While She Sleeps’ Sean Long: To find inner peace, we must face our demons
“The vibe that surrounds the mental health conversation at the moment is negative – it’s portrayed like it’s a bad thing to suffer from anxiety and depression. I want to promote the idea that, actually, it’s not terrible to have these experiences because with internal suffering comes the opportunity to reflect on your feelings. With a fear-based thing like anxiety, you’re forced to look inside yourself and figure out what these demons are. People will try and mask it and run away from the problem, but you can’t, really; by facing up to these feelings, you bring about the chance for change within yourself, and your outlook on life will be broadened.
“I consider my experiences with mental illness to be a positive thing because I see the world differently now. Going through it, it’s almost like the cosmos is giving you a little prod on the back, and once you come out the other side, your outlook on life is much more optimistic. When I was growing up, I heard about depression and anxiety, but I didn’t know what they were. Now, I understand how nuanced it is – my version of anxiety might be completely different to someone else’s. It’s almost impossible to explain what mental illness feels like.
“Studying Eastern philosophy has helped me massively with my mental health. It’s showed me that my anxiety is a real, tangible thing. The teachings of Daoism have taught me to separate my anxiety from myself – not being able to separate ourselves from our feelings can be what causes us pain. I’m not saying you can simply meditate and get rid of your problems, but it does allow you to look at what’s going on. Meditation helps you to see the space behind all the shit that’s causing you problems. No matter how horrible life can feel, if I meditate on it, I can find peace.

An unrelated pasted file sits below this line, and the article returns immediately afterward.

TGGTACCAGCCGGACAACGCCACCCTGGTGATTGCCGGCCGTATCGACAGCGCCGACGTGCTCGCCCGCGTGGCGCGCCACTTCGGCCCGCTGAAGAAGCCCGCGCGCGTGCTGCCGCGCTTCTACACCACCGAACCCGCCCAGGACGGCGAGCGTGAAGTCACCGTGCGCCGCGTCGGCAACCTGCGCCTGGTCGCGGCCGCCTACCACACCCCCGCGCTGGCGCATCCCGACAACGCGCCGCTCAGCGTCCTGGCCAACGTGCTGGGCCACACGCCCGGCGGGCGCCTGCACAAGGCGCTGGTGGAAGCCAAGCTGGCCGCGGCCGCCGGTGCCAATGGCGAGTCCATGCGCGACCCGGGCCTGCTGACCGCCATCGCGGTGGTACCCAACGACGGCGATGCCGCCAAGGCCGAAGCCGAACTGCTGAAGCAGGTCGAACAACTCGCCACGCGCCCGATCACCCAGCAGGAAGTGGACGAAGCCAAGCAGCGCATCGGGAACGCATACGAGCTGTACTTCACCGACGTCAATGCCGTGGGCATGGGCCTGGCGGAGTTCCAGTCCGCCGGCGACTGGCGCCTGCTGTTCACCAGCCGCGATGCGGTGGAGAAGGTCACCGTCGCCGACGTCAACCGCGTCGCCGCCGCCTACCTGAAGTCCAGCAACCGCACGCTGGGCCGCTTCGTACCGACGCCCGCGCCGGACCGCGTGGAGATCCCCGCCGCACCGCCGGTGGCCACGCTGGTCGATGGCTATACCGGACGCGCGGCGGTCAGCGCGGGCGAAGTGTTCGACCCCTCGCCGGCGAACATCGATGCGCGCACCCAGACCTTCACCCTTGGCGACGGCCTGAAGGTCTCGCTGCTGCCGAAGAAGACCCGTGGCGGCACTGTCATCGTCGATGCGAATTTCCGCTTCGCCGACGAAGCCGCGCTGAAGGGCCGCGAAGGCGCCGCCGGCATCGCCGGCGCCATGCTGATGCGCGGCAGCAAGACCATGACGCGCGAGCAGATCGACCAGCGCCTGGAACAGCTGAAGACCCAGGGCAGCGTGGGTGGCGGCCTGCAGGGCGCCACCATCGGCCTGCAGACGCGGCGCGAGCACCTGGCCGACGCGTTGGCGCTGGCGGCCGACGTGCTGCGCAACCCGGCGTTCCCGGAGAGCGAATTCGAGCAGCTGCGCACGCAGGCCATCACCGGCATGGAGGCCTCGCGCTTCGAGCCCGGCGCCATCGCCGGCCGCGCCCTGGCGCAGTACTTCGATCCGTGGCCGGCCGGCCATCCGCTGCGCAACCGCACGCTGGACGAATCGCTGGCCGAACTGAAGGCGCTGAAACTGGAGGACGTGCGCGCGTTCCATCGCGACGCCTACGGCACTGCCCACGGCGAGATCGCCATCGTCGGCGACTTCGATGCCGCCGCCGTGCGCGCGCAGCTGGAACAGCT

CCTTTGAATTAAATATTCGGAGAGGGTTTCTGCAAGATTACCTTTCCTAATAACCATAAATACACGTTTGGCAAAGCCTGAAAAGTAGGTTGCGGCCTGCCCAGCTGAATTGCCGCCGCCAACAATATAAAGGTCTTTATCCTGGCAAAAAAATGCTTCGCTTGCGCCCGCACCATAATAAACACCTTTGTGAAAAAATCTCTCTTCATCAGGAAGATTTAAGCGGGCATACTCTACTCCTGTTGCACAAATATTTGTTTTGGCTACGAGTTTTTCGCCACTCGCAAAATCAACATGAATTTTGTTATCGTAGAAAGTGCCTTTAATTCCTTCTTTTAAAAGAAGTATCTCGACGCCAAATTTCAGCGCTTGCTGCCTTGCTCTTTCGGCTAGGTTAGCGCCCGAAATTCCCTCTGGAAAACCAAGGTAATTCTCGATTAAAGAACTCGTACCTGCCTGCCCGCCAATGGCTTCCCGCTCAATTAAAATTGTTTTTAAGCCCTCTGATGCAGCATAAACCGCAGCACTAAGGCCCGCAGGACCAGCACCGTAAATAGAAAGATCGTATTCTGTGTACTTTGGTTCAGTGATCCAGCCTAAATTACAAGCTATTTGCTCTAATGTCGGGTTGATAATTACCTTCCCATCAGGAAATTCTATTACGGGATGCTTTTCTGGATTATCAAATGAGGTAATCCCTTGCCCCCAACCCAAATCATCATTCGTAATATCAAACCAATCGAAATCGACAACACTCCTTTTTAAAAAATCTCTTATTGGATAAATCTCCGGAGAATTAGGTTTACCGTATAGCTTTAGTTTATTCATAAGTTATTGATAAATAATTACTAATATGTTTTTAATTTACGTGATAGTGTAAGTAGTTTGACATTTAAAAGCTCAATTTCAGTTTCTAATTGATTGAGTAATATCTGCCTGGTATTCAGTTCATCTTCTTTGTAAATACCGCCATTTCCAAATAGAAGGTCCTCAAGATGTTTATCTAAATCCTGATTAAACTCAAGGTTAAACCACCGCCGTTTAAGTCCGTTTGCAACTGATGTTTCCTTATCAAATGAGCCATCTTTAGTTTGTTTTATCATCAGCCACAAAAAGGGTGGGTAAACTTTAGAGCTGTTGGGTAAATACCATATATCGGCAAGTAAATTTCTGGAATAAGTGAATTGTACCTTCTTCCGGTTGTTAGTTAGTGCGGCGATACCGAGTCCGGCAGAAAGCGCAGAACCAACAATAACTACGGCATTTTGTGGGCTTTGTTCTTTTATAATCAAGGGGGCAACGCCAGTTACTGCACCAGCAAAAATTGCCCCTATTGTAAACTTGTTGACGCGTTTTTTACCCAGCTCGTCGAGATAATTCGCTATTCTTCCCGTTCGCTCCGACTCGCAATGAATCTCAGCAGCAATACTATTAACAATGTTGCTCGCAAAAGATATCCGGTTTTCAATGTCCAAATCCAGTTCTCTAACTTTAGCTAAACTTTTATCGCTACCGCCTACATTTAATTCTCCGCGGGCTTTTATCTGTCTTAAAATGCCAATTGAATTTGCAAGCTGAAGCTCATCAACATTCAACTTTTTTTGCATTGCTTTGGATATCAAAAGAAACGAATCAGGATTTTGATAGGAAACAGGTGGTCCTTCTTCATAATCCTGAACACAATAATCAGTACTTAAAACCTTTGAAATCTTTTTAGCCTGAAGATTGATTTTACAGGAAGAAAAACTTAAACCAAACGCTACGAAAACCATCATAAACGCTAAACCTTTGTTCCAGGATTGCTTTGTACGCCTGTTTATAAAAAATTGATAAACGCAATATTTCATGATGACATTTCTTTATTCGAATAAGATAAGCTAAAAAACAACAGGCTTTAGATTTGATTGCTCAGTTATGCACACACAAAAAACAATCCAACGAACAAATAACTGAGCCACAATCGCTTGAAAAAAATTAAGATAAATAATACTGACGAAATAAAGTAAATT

“I’ve also read some great books that have helped me overcome my struggles, too. Alan Watts’ The Wisdom Of Insecurity, Laozi’s Tao Te Ching and The Power Of Now by Eckhart Tolle are some of the most powerful texts I’ve read. Ultimately, though, it’s important to say that no matter what your struggles are, the clouds will start to go. Things can get dark, but struggling with your mental health shouldn’t feel like the end of the world.”
If you’re struggling with your own mental health, don’t suffer in silence. Talk to someone you can trust – a friend, a family member, a teacher, a doctor or a counsellor. Find more information on how to look after your mental health at the Mental Health’s Foundation.
And if you need help immediately, we recommend these organisations:
Read this next: